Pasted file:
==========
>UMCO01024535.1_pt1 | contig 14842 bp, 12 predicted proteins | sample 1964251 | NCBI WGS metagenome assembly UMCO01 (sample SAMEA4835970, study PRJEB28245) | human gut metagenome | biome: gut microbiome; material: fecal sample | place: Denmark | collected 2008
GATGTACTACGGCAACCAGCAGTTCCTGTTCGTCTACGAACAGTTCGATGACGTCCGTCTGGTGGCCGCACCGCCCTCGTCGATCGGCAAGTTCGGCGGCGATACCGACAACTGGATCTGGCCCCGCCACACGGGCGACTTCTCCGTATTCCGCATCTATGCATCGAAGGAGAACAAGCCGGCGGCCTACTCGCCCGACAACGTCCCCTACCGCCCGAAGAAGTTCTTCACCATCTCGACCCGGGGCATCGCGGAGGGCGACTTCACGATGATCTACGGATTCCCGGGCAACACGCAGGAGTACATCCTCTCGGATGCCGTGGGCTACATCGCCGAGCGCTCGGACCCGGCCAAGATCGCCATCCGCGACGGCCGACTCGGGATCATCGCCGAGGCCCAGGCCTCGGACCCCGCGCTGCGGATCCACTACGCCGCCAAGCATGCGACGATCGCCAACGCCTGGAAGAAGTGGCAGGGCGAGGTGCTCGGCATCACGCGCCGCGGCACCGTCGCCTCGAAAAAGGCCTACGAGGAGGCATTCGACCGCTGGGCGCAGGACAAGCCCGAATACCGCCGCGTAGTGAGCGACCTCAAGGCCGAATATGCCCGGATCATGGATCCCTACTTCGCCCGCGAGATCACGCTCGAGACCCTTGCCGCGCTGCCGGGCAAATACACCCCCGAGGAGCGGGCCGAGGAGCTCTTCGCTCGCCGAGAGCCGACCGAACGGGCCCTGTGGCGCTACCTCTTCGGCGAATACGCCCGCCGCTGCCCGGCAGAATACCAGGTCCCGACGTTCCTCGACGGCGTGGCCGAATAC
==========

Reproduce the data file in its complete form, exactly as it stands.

>UMCO01024535.1_pt1 | contig 14842 bp, 12 predicted proteins | sample 1964251 | NCBI WGS metagenome assembly UMCO01 (sample SAMEA4835970, study PRJEB28245) | human gut metagenome | biome: gut microbiome; material: fecal sample | place: Denmark | collected 2008
GATGTACTACGGCAACCAGCAGTTCCTGTTCGTCTACGAACAGTTCGATGACGTCCGTCTGGTGGCCGCACCGCCCTCGTCGATCGGCAAGTTCGGCGGCGATACCGACAACTGGATCTGGCCCCGCCACACGGGCGACTTCTCCGTATTCCGCATCTATGCATCGAAGGAGAACAAGCCGGCGGCCTACTCGCCCGACAACGTCCCCTACCGCCCGAAGAAGTTCTTCACCATCTCGACCCGGGGCATCGCGGAGGGCGACTTCACGATGATCTACGGATTCCCGGGCAACACGCAGGAGTACATCCTCTCGGATGCCGTGGGCTACATCGCCGAGCGCTCGGACCCGGCCAAGATCGCCATCCGCGACGGCCGACTCGGGATCATCGCCGAGGCCCAGGCCTCGGACCCCGCGCTGCGGATCCACTACGCCGCCAAGCATGCGACGATCGCCAACGCCTGGAAGAAGTGGCAGGGCGAGGTGCTCGGCATCACGCGCCGCGGCACCGTCGCCTCGAAAAAGGCCTACGAGGAGGCATTCGACCGCTGGGCGCAGGACAAGCCCGAATACCGCCGCGTAGTGAGCGACCTCAAGGCCGAATATGCCCGGATCATGGATCCCTACTTCGCCCGCGAGATCACGCTCGAGACCCTTGCCGCGCTGCCGGGCAAATACACCCCCGAGGAGCGGGCCGAGGAGCTCTTCGCTCGCCGAGAGCCGACCGAACGGGCCCTGTGGCGCTACCTCTTCGGCGAATACGCCCGCCGCTGCCCGGCAGAATACCAGGTCCCGACGTTCCTCGACGGCGTGGCCGAATAC